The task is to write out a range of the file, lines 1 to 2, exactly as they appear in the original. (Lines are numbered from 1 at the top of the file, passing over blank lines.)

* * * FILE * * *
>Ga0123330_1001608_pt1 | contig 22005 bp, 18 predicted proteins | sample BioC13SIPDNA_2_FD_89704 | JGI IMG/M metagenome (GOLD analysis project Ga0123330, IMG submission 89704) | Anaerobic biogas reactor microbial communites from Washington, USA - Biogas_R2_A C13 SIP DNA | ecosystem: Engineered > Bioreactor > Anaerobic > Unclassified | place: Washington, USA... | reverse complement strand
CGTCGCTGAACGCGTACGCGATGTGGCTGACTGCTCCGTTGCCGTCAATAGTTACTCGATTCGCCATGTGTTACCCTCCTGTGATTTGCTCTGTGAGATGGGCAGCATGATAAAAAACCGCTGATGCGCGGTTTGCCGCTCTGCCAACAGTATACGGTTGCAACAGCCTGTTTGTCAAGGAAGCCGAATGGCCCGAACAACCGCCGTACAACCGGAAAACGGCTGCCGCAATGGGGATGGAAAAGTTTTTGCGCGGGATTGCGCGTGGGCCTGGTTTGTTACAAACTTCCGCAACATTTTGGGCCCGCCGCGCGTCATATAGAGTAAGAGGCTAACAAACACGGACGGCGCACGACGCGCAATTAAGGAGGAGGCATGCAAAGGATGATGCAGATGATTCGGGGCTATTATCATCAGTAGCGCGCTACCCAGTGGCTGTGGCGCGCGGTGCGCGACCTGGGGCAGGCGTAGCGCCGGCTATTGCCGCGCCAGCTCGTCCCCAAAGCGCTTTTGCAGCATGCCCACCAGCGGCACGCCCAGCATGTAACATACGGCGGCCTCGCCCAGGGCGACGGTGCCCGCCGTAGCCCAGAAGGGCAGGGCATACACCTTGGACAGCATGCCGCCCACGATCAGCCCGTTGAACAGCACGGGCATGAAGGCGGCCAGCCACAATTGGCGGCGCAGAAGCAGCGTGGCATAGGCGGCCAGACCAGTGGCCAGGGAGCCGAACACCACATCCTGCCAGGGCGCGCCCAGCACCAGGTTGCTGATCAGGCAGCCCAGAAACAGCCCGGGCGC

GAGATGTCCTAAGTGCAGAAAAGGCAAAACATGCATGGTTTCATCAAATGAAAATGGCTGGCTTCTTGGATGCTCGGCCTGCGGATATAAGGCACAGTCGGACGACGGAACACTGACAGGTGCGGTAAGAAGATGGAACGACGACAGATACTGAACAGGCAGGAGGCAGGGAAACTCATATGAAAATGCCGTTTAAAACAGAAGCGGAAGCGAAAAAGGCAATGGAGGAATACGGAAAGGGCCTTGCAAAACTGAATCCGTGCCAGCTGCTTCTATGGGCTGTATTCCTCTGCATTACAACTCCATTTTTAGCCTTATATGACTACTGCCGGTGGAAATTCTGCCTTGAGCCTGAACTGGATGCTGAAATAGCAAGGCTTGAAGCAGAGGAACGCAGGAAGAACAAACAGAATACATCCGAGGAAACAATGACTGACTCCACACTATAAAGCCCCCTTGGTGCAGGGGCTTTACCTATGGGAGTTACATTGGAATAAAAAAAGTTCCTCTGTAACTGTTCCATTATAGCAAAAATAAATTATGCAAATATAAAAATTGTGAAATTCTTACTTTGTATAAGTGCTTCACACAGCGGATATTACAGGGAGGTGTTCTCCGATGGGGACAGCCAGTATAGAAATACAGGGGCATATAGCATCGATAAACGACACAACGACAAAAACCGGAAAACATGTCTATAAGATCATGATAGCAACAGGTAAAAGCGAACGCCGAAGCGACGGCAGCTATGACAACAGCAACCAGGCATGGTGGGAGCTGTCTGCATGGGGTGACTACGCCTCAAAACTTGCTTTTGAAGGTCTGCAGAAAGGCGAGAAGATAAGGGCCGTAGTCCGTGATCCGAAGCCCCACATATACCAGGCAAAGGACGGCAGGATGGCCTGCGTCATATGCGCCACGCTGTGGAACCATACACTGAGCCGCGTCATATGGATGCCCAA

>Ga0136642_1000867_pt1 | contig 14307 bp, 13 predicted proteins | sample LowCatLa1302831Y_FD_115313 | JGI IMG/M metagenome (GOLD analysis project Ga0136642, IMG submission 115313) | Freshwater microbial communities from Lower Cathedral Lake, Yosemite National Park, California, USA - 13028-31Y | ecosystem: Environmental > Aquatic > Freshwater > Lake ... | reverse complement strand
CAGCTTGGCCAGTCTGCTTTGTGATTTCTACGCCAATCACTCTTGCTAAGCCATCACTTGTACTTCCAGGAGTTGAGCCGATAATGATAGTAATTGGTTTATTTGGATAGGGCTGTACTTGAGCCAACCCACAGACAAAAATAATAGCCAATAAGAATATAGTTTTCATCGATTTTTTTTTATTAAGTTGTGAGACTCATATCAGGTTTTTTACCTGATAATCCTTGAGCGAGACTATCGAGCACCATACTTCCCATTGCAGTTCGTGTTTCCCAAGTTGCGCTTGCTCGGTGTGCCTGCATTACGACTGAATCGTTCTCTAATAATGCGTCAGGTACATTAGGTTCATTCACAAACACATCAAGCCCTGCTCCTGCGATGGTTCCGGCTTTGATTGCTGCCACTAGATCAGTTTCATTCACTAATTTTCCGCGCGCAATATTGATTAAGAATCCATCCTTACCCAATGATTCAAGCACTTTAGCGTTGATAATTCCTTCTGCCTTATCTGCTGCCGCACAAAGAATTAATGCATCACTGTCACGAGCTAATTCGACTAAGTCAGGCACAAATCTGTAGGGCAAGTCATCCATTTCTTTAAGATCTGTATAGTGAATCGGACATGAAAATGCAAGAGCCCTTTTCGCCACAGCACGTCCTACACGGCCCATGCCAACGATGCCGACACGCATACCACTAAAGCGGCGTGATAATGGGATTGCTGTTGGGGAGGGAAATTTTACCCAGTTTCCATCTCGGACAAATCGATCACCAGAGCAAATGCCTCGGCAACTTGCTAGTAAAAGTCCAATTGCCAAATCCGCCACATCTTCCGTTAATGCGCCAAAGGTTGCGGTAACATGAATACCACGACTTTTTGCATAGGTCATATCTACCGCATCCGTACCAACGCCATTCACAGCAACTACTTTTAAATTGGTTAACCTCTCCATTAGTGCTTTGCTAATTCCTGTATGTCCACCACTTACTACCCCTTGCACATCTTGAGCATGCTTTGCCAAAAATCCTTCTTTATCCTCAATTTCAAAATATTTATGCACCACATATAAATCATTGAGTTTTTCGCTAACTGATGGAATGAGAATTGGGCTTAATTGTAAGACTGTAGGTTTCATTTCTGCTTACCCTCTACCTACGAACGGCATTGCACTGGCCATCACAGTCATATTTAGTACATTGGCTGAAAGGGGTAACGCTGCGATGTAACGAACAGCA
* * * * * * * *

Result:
>Ga0123330_1001608_pt1 | contig 22005 bp, 18 predicted proteins | sample BioC13SIPDNA_2_FD_89704 | JGI IMG/M metagenome (GOLD analysis project Ga0123330, IMG submission 89704) | Anaerobic biogas reactor microbial communites from Washington, USA - Biogas_R2_A C13 SIP DNA | ecosystem: Engineered > Bioreactor > Anaerobic > Unclassified | place: Washington, USA... | reverse complement strand
CGTCGCTGAACGCGTACGCGATGTGGCTGACTGCTCCGTTGCCGTCAATAGTTACTCGATTCGCCATGTGTTACCCTCCTGTGATTTGCTCTGTGAGATGGGCAGCATGATAAAAAACCGCTGATGCGCGGTTTGCCGCTCTGCCAACAGTATACGGTTGCAACAGCCTGTTTGTCAAGGAAGCCGAATGGCCCGAACAACCGCCGTACAACCGGAAAACGGCTGCCGCAATGGGGATGGAAAAGTTTTTGCGCGGGATTGCGCGTGGGCCTGGTTTGTTACAAACTTCCGCAACATTTTGGGCCCGCCGCGCGTCATATAGAGTAAGAGGCTAACAAACACGGACGGCGCACGACGCGCAATTAAGGAGGAGGCATGCAAAGGATGATGCAGATGATTCGGGGCTATTATCATCAGTAGCGCGCTACCCAGTGGCTGTGGCGCGCGGTGCGCGACCTGGGGCAGGCGTAGCGCCGGCTATTGCCGCGCCAGCTCGTCCCCAAAGCGCTTTTGCAGCATGCCCACCAGCGGCACGCCCAGCATGTAACATACGGCGGCCTCGCCCAGGGCGACGGTGCCCGCCGTAGCCCAGAAGGGCAGGGCATACACCTTGGACAGCATGCCGCCCACGATCAGCCCGTTGAACAGCACGGGCATGAAGGCGGCCAGCCACAATTGGCGGCGCAGAAGCAGCGTGGCATAGGCGGCCAGACCAGTGGCCAGGGAGCCGAACACCACATCCTGCCAGGGCGCGCCCAGCACCAGGTTGCTGATCAGGCAGCCCAGAAACAGCCCGGGCGC